Nature experiences in the UK
Jini Reddy, author of a new book Wild Times, picks out a few of her favourite travel experiences in the UK that connect us with nature and provide a sense of place
The Ancient Coastal Paint Palette, North Yorkshire Coast In Britain, we’re evangelical about the joys of the seaside. But I reckon few of us can say we’ve experienced the coast in the spirit of our artistically inclined Neolithic ancestors. The earth, we seem to have forgotten, is an artist’s apothecary. But those who came before us understood this well: ochre was one of the first paints used by man. A 70,000-year-old ochre cave painting found in South Africa is thought to be the oldest work of art in the world.
The mineral and fossil-rich cliffs and foreshore on Staithes Beach, on the North Yorkshire Coast, are the place to head for a day spent harvesting the earth pigment and creating a natural paint palette. The beach fronts a fishing village, once teeming with seafaring heroes and boasting of an artistic tradition that dates back to the 1800s. Today many artists still live in the village, including Tricia Huchinson, who, together with her husband Sean Baxter, a local fisherman, co-hosts the days.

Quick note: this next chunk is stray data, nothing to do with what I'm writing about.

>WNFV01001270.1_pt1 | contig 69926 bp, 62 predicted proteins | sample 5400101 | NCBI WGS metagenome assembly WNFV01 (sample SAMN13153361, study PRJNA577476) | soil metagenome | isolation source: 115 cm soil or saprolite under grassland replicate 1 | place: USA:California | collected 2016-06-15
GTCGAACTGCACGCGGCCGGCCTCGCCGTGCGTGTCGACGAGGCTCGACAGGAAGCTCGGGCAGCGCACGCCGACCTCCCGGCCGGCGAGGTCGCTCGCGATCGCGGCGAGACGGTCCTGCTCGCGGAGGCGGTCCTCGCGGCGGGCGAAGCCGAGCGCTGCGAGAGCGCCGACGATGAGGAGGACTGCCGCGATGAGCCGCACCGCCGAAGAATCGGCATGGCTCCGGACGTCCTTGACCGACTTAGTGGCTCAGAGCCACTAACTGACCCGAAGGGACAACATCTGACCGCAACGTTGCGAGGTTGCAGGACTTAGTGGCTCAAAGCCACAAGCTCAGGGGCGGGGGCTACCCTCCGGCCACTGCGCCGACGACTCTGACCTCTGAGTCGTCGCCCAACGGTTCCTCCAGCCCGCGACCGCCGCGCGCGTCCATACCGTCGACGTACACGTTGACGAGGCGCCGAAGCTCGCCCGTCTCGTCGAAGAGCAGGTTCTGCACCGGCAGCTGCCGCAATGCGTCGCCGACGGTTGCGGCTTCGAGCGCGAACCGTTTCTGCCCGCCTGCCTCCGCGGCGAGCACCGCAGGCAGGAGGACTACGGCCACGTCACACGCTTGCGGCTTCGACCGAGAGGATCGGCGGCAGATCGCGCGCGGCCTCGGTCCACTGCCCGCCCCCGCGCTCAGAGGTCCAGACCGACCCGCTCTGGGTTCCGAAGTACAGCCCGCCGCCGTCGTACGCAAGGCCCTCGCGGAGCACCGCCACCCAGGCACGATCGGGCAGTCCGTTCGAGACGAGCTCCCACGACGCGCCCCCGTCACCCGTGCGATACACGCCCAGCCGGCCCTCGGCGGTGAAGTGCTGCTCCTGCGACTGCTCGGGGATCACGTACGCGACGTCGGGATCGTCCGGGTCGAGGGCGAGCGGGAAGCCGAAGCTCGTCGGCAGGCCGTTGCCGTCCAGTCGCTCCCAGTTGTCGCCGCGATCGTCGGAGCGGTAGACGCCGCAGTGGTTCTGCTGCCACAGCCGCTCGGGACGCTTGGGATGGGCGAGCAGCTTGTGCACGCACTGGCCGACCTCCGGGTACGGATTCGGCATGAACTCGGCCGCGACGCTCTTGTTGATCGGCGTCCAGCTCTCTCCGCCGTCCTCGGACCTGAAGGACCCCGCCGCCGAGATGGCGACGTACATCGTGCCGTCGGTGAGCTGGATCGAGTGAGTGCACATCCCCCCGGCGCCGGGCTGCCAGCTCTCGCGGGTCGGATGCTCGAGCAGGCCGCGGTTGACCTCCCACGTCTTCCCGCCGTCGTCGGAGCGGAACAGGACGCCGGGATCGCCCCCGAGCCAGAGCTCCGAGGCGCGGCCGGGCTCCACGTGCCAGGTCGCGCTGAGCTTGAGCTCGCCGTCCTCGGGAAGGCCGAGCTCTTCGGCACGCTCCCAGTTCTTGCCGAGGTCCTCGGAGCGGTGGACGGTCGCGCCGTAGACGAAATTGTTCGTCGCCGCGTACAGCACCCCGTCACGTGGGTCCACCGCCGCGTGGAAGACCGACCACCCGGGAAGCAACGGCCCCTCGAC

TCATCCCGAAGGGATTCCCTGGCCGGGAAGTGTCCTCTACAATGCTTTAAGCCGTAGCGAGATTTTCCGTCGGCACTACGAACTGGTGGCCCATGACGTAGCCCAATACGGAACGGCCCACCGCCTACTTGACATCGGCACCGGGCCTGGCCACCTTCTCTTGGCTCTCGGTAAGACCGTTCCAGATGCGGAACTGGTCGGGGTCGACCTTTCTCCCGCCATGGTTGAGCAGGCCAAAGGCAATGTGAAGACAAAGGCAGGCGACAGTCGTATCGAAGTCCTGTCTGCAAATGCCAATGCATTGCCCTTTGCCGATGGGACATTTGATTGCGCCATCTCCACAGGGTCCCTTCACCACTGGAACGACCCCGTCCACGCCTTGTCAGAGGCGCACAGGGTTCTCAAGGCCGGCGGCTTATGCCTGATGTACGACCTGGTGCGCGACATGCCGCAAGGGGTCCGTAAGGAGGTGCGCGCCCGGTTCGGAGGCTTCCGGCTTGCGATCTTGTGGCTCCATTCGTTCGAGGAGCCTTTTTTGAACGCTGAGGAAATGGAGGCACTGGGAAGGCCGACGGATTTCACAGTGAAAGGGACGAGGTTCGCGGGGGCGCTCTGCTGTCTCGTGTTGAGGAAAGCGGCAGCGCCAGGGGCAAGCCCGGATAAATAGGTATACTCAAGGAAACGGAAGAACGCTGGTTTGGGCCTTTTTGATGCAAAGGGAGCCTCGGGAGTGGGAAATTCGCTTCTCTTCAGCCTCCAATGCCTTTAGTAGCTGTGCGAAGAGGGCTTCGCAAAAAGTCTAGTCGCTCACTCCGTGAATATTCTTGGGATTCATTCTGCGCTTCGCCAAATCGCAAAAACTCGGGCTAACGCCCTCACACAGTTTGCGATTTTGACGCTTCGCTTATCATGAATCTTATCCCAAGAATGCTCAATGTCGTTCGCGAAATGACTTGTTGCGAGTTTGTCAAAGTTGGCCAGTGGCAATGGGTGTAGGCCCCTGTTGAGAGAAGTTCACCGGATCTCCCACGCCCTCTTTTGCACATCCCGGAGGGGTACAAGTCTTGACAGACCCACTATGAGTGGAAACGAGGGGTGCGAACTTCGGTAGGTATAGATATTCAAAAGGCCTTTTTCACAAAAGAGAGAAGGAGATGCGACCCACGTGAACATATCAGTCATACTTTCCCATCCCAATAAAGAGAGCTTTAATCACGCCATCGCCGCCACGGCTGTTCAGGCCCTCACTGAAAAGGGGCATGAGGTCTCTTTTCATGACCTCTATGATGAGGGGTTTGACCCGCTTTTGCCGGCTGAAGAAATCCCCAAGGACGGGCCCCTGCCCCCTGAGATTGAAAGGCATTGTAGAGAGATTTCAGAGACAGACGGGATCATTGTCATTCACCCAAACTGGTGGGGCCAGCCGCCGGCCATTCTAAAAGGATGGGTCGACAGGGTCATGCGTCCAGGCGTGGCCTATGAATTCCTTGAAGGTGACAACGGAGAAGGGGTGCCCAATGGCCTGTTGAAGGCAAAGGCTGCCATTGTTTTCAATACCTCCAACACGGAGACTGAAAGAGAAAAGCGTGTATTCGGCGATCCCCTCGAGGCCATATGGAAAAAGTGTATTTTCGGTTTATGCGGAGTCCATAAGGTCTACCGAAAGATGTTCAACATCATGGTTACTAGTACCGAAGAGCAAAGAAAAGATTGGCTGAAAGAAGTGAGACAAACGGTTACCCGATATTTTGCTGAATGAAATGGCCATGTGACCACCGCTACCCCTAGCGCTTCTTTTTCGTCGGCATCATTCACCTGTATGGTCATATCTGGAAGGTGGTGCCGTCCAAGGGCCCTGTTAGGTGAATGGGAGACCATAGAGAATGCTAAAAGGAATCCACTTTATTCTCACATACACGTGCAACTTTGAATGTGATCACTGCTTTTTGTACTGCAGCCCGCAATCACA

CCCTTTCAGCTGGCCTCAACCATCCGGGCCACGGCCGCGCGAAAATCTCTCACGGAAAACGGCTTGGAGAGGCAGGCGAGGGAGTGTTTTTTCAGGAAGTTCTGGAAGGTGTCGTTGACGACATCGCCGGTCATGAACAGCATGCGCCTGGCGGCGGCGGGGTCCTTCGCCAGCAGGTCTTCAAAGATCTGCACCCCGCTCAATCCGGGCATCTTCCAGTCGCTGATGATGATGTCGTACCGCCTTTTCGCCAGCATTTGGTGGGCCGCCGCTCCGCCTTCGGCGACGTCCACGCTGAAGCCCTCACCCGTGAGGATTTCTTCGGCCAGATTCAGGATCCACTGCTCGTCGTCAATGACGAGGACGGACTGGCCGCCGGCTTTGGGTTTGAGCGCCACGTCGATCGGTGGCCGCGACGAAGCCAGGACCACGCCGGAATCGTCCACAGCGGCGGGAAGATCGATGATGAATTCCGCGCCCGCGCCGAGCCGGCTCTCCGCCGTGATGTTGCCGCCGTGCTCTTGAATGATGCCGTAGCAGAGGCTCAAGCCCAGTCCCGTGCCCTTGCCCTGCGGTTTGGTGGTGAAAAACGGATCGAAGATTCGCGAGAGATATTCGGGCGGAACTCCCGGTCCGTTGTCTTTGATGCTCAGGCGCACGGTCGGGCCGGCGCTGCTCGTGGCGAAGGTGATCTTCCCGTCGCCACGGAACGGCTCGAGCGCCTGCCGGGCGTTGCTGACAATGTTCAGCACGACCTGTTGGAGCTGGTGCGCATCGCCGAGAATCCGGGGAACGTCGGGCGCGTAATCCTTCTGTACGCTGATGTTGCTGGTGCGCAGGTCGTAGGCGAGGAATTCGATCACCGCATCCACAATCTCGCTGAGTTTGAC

It starts with an exhilarating foreshore walk led by Sean to find and harvest the raw ochre pigment and ends with a session of prehistoric paint-making with Tricia round a headland on the beach at Port Mulgrave. Not only will she share her secrets, she (and Sean) will feed you to with a magnificent home-cooked seafood feast, featuring fresh lobster. The best bit? You absolutely don’t have to be Picasso to enjoy this: the day is all about the beach adventure and the slow enjoyment of the doing, not the end product.